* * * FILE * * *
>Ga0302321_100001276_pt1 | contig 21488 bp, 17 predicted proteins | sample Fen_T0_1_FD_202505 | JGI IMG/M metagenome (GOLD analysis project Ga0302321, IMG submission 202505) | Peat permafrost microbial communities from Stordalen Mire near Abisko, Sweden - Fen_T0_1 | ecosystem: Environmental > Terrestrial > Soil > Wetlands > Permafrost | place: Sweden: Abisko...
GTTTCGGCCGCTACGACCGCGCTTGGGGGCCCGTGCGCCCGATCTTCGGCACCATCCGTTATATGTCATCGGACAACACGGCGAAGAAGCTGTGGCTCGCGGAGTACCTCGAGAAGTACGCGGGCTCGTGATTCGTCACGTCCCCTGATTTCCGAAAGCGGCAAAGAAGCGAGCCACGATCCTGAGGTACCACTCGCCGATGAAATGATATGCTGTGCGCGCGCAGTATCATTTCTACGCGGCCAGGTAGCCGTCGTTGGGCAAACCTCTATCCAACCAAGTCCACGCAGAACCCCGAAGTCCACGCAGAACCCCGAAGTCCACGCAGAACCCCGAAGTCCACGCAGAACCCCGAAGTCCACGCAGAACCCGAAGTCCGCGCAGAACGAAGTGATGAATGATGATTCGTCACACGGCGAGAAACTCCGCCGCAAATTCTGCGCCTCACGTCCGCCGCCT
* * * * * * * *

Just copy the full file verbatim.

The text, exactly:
>Ga0302321_100001276_pt1 | contig 21488 bp, 17 predicted proteins | sample Fen_T0_1_FD_202505 | JGI IMG/M metagenome (GOLD analysis project Ga0302321, IMG submission 202505) | Peat permafrost microbial communities from Stordalen Mire near Abisko, Sweden - Fen_T0_1 | ecosystem: Environmental > Terrestrial > Soil > Wetlands > Permafrost | place: Sweden: Abisko...
GTTTCGGCCGCTACGACCGCGCTTGGGGGCCCGTGCGCCCGATCTTCGGCACCATCCGTTATATGTCATCGGACAACACGGCGAAGAAGCTGTGGCTCGCGGAGTACCTCGAGAAGTACGCGGGCTCGTGATTCGTCACGTCCCCTGATTTCCGAAAGCGGCAAAGAAGCGAGCCACGATCCTGAGGTACCACTCGCCGATGAAATGATATGCTGTGCGCGCGCAGTATCATTTCTACGCGGCCAGGTAGCCGTCGTTGGGCAAACCTCTATCCAACCAAGTCCACGCAGAACCCCGAAGTCCACGCAGAACCCCGAAGTCCACGCAGAACCCCGAAGTCCACGCAGAACCCCGAAGTCCACGCAGAACCCGAAGTCCGCGCAGAACGAAGTGATGAATGATGATTCGTCACACGGCGAGAAACTCCGCCGCAAATTCTGCGCCTCACGTCCGCCGCCT